Update

Hi there tout la gang,

We don't have much to say about research in practice at the Café right now

but we are talking policy and practice over here now: Literacy Enquirers.

Wednesday, January 2, 2008

a ratty new year

Happy new year everybody.
For some this will be the year of the rat.
A rat year is a time of hard work, activity, and renewal. This is a good year to make a fresh start. Projects begun in a rat year may not yield fast returns, but opportunities will come for people who are well prepared and resourceful. The best way to succeed this year is to be patient, let things develop slowly, and make the most of every opening you can find.

And, as if to epitomize this approach, The United Nations has declared 2008 the international year of the potato.

Here's to another year of slow cultivation ...and continuously seeking the places where cultivation can happen.

2 comments:

Nancy Friday said...

Happy New Year to everyone at Literacies - Tracey and Tannis - the two ts!

Thanks for a wonderful past year of enlightenment, food for thought, professional development and most importantly, friendship.

May 2008 be a fruitful and funding-filled year for Literacies!

I am looking forward to 2008 and will do my best to eat my share of potatoes!

Nancy

wordylefty said...

Hi, I just discovered the magazine at a Windsor Chapters and was so glad to find it. I was intrigued with Maria Moriarty's article and Joanne Elvy's as well and I say intrigued because they both address an important issue - teaching literacy as a form of popular education. Maria seems to skirt the issue that in a capitalist society literacy is equated with skills training because that's all the owners want out of the workforce.Funding is hard to come by because the capitalist system plans it that way.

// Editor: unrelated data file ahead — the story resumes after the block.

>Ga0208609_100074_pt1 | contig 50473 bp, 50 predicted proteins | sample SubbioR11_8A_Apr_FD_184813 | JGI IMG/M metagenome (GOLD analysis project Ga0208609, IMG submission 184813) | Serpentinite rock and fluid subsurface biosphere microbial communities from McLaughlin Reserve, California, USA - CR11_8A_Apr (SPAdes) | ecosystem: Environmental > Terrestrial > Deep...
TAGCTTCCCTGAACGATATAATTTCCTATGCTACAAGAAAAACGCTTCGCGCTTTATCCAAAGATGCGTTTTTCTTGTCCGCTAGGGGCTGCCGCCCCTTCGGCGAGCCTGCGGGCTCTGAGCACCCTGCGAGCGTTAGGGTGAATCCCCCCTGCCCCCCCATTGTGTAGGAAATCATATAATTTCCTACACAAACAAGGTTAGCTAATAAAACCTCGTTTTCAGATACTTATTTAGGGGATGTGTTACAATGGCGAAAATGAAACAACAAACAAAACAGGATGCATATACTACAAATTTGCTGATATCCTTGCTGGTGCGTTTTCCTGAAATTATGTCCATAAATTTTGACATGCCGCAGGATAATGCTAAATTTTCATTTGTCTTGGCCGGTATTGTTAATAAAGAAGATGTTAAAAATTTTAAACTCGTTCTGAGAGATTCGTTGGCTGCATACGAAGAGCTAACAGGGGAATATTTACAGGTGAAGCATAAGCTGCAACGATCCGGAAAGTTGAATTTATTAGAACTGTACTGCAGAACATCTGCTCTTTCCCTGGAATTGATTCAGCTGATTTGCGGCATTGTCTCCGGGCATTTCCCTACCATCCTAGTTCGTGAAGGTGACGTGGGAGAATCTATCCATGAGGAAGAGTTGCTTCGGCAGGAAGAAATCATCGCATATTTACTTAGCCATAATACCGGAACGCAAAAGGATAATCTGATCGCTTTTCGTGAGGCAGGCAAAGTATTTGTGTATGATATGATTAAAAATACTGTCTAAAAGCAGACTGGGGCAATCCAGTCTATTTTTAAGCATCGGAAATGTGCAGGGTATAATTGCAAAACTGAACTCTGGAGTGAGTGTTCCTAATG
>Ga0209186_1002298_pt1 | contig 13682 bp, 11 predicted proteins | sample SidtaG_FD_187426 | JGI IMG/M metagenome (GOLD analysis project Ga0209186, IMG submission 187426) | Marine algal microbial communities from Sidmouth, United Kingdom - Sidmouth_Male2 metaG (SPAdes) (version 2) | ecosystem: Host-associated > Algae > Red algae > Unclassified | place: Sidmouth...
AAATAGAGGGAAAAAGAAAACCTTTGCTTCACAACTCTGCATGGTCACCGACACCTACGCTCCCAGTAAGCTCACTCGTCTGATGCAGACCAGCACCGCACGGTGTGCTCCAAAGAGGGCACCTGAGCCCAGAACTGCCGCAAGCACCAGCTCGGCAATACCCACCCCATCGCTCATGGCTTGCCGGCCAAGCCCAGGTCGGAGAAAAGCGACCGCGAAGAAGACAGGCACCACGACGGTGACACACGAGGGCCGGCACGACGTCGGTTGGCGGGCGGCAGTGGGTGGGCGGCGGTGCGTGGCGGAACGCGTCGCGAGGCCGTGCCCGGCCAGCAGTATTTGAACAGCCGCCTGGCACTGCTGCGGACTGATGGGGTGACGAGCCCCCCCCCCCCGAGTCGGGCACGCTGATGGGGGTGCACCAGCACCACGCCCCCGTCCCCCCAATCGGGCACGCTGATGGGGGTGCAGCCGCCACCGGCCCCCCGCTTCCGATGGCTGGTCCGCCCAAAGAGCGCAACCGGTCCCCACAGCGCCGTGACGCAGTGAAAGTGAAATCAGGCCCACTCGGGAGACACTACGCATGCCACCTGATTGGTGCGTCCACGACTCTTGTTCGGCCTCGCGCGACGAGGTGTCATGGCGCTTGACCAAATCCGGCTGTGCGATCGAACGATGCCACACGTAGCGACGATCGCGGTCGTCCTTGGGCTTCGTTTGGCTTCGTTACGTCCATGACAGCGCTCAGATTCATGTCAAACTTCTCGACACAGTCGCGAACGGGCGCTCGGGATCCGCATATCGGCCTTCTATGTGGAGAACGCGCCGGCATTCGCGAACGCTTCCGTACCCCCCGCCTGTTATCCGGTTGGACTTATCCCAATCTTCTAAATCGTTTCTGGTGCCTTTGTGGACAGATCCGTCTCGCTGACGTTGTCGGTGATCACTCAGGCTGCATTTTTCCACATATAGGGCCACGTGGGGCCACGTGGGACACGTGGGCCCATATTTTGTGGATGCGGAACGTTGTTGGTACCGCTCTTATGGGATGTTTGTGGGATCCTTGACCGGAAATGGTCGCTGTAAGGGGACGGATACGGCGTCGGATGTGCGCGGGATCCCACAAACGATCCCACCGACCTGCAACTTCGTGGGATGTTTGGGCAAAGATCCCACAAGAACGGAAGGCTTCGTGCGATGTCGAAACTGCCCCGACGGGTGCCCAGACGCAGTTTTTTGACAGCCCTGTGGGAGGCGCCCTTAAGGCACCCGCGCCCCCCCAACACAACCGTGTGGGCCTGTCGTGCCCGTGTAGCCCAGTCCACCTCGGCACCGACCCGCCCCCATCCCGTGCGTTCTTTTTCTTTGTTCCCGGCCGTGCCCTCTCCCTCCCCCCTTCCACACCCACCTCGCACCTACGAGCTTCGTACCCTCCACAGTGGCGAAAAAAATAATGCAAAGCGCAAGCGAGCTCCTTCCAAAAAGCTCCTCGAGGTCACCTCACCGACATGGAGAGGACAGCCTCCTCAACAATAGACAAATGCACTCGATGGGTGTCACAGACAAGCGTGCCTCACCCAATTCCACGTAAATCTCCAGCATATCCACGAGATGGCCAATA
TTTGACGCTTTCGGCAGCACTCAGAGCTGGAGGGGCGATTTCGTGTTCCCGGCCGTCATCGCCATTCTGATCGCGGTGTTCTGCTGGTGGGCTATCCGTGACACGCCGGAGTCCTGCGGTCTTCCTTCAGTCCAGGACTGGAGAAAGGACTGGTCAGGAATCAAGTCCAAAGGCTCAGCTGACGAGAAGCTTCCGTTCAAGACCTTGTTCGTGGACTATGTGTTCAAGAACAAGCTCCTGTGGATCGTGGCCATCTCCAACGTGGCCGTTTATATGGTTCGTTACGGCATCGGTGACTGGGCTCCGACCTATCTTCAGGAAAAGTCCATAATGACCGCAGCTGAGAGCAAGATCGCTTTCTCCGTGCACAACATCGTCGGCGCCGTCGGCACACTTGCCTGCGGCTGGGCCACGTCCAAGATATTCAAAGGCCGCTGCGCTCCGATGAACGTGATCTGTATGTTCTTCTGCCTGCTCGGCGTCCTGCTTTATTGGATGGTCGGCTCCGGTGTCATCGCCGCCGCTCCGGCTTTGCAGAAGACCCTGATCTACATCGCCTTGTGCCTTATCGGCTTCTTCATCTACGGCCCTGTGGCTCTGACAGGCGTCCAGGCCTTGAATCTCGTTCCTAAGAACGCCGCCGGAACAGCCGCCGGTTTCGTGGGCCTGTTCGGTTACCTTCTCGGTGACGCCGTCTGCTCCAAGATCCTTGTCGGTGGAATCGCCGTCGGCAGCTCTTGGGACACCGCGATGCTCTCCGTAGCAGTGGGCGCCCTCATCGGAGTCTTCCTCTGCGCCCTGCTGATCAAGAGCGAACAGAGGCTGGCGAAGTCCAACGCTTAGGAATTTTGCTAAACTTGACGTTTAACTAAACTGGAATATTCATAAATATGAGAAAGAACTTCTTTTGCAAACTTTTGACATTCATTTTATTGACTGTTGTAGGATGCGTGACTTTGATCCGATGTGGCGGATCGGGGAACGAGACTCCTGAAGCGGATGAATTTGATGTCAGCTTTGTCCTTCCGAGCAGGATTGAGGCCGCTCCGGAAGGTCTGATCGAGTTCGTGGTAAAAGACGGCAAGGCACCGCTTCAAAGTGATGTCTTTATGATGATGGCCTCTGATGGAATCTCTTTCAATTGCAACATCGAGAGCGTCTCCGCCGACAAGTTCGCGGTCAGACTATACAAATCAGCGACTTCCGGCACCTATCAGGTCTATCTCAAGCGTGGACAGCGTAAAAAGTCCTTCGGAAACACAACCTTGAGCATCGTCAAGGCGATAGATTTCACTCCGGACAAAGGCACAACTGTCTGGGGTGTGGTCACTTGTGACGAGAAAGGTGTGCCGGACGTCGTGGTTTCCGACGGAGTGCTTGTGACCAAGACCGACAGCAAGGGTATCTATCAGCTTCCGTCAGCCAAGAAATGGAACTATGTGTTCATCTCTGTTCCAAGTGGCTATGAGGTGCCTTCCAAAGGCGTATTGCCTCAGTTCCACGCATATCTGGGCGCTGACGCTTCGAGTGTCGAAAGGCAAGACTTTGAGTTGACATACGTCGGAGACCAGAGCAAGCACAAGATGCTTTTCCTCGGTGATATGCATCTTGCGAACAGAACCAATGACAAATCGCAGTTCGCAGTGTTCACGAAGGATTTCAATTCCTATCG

The Cuban model in Elvy is literacy as popular education(as opposed to indoctrination) meant to change society into a place that is egalitarian and free of exploitation. We need to go beyond our Canadian left leaning liberal viewpoint to a more radical alternative: emancipation of the working class. Literacy training and popular education is where to start!

Paul Chislett
Windsor, On.

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